Weave into that the nightmare that every parent dreads…the disappearance of a child and the novel takes on a whole new persona.

If you are already a Parks fan, I don’t have to tell you that this needs to be added to your collection and if this is your first Parks novel, I hope that you are prepared to purchase the other 17.




Madam & Eve Family Meeting by Stephen Francis and Rico published by Jacana

What better way to begin your end of the year reading? The term “Family meeting” will no doubt make it into the lexicon of South African expressions together with classics like “Howzit Bru” and “Ja nee”. In this edition, Stephen Francis and Rico have once again tapped into the South African psyche and have highlighted just how resilient we are as a nation. Yes, we whine and moan, but at the end of the day we are survivors and we have proved that time and again. Published by Jacana it makes for a great Christmas gift…if you can bear to part with it after having bought it.




Mammals of Southern Africa and their Tracks & Signs by Lee Guttterage and Louis Liebenberg published by Jacana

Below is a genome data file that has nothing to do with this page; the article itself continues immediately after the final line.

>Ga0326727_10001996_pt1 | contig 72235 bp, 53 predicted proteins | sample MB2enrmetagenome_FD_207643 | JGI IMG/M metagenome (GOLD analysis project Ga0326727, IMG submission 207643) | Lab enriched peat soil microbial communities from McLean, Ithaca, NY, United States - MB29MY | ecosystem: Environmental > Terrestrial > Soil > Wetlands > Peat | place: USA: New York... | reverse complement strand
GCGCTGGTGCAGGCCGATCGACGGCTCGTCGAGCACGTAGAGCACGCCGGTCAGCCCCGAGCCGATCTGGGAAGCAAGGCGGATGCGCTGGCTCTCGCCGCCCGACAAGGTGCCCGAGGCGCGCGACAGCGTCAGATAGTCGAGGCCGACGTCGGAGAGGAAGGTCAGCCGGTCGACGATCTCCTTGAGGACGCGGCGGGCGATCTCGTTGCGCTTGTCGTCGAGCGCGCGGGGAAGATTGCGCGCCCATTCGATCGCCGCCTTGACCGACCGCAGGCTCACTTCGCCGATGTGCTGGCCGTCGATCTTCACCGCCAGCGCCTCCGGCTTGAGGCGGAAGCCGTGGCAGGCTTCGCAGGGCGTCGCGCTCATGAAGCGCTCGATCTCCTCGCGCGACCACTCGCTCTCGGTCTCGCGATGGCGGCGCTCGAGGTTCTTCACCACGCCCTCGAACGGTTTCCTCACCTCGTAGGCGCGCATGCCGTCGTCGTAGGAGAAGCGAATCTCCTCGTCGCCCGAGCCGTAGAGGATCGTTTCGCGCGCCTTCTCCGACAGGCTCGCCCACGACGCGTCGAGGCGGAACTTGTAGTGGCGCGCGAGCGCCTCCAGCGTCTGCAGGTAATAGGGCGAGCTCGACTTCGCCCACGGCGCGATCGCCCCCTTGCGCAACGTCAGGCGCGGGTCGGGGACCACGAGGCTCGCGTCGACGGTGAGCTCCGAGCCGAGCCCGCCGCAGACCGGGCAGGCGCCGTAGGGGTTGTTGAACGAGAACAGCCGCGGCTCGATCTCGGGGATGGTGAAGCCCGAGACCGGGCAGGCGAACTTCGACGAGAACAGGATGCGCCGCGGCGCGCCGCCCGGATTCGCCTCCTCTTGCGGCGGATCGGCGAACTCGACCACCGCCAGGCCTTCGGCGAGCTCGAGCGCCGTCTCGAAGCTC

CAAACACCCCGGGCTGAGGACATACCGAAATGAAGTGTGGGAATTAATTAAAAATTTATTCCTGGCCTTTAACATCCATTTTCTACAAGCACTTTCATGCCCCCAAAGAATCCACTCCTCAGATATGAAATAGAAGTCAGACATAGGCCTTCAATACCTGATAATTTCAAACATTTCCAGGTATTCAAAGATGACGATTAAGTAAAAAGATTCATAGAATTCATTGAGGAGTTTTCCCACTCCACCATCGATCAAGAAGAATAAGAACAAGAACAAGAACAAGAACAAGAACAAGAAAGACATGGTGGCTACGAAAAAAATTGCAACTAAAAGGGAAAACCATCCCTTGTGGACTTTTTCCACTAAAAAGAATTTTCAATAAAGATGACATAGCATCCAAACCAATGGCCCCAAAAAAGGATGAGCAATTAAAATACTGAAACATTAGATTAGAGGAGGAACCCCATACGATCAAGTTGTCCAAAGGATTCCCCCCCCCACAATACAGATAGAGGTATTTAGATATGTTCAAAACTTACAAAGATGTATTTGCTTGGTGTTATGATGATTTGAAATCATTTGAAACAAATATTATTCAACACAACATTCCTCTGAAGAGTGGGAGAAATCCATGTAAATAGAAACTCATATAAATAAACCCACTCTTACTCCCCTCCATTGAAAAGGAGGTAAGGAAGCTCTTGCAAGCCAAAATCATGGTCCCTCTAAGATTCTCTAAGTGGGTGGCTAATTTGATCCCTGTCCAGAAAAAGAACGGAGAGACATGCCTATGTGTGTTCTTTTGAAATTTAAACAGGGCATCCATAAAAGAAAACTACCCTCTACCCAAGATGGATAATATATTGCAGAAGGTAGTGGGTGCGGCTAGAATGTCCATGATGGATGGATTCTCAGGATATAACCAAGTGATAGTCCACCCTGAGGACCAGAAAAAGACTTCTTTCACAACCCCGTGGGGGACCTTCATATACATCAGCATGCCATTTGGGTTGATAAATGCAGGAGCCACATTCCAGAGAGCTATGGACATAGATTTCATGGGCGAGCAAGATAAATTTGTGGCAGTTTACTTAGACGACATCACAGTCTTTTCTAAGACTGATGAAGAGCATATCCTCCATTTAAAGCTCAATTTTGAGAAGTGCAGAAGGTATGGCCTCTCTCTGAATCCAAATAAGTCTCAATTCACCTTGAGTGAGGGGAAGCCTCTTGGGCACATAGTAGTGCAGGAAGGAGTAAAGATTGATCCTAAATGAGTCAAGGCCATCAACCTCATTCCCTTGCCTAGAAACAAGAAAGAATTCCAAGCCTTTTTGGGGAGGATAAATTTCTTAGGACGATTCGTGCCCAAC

This is the expanded and updated 2nd edition of this book that forms part of the Track & Sign trilogy by Lee Gutteridge. In this book, he has a co-author in Louis Liebenberg. The other two books that should be on your shelves alongside this one are Tracks & Signs of Invertebrates and Tracks & Signs of Birds (both published by Jacana)

What is new in this edition? The animal track and spoor illustrations are as close to actual size as possible to help trackers, guides and those using the book more easily identify the species making it a unique offering.

With updated species info and photographs, this field guide to mammal tracks and signs also serves as an ID guide to the mammals of southern Africa as full-colour photographs of each animal are included.